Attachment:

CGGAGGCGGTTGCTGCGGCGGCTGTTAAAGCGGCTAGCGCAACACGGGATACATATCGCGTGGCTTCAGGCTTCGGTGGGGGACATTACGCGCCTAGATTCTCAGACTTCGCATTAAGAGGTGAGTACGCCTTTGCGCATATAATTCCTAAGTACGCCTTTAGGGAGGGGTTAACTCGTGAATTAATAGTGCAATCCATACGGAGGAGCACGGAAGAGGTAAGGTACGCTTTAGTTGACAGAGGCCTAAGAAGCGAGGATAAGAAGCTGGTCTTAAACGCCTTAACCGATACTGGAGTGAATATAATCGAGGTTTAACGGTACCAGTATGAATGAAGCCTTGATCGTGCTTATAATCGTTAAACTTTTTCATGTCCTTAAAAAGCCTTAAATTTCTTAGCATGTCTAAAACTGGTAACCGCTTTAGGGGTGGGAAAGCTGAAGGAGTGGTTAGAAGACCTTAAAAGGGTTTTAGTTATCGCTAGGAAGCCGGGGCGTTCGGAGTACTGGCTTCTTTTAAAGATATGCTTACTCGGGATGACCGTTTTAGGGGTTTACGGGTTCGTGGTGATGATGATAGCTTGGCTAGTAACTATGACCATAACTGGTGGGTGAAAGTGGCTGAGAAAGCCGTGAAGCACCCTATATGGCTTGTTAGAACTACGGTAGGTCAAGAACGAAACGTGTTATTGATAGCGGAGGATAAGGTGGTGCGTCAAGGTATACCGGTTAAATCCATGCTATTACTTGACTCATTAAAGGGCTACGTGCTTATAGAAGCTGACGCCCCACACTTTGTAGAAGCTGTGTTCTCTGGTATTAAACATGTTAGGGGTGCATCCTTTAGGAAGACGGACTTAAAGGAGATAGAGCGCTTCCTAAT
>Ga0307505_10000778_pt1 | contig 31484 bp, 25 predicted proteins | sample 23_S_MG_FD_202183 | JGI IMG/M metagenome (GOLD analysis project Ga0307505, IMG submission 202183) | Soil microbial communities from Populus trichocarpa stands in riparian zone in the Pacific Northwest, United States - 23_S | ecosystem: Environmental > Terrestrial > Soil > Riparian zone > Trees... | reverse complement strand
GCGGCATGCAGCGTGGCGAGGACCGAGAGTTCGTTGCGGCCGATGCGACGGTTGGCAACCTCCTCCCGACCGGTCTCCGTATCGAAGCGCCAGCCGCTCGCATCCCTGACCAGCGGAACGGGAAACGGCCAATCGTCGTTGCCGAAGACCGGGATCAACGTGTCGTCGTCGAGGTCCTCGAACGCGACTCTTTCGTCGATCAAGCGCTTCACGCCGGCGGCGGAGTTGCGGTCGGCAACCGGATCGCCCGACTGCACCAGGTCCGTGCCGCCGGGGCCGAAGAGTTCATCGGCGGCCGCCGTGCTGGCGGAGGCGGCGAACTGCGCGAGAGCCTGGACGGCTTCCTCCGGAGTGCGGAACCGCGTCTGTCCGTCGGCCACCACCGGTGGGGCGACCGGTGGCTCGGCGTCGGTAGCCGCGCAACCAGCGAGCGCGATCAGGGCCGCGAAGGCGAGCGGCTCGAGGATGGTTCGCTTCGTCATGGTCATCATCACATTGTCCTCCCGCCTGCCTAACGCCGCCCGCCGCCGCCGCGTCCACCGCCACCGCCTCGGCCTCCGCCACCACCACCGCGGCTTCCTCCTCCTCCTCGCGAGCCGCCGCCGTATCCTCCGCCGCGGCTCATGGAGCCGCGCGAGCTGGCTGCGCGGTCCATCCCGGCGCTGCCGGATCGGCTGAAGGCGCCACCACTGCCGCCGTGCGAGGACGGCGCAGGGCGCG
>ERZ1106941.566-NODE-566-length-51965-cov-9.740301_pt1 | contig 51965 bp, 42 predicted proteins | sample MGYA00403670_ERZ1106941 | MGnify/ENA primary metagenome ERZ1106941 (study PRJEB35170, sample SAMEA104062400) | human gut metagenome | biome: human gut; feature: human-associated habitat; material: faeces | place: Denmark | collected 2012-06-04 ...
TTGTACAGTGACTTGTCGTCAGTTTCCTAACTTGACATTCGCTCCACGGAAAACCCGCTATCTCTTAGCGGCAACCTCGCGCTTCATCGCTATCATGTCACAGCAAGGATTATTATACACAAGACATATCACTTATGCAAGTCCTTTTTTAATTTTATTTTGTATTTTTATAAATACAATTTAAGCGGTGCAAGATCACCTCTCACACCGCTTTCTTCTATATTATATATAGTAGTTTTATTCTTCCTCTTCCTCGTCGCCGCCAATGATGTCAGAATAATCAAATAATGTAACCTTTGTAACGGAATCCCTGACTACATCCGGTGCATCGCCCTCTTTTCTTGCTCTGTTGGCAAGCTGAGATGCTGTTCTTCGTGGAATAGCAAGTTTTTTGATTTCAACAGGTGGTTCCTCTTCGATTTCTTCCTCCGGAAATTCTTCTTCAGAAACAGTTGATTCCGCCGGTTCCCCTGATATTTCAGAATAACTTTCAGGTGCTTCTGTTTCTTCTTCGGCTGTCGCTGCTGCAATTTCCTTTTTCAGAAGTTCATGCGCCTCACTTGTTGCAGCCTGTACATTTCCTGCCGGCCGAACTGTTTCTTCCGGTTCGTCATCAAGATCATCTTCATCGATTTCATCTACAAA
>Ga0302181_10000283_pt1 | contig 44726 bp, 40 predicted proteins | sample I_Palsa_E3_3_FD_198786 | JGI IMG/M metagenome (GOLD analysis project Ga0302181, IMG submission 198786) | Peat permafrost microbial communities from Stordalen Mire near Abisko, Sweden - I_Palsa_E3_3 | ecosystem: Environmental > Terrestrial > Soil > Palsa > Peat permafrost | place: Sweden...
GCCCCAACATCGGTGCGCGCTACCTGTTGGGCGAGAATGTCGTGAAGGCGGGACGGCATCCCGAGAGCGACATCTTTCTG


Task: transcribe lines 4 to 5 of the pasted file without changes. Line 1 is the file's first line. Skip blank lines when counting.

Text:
>ERZ1106941.566-NODE-566-length-51965-cov-9.740301_pt1 | contig 51965 bp, 42 predicted proteins | sample MGYA00403670_ERZ1106941 | MGnify/ENA primary metagenome ERZ1106941 (study PRJEB35170, sample SAMEA104062400) | human gut metagenome | biome: human gut; feature: human-associated habitat; material: faeces | place: Denmark | collected 2012-06-04 ...
TTGTACAGTGACTTGTCGTCAGTTTCCTAACTTGACATTCGCTCCACGGAAAACCCGCTATCTCTTAGCGGCAACCTCGCGCTTCATCGCTATCATGTCACAGCAAGGATTATTATACACAAGACATATCACTTATGCAAGTCCTTTTTTAATTTTATTTTGTATTTTTATAAATACAATTTAAGCGGTGCAAGATCACCTCTCACACCGCTTTCTTCTATATTATATATAGTAGTTTTATTCTTCCTCTTCCTCGTCGCCGCCAATGATGTCAGAATAATCAAATAATGTAACCTTTGTAACGGAATCCCTGACTACATCCGGTGCATCGCCCTCTTTTCTTGCTCTGTTGGCAAGCTGAGATGCTGTTCTTCGTGGAATAGCAAGTTTTTTGATTTCAACAGGTGGTTCCTCTTCGATTTCTTCCTCCGGAAATTCTTCTTCAGAAACAGTTGATTCCGCCGGTTCCCCTGATATTTCAGAATAACTTTCAGGTGCTTCTGTTTCTTCTTCGGCTGTCGCTGCTGCAATTTCCTTTTTCAGAAGTTCATGCGCCTCACTTGTTGCAGCCTGTACATTTCCTGCCGGCCGAACTGTTTCTTCCGGTTCGTCATCAAGATCATCTTCATCGATTTCATCTACAAA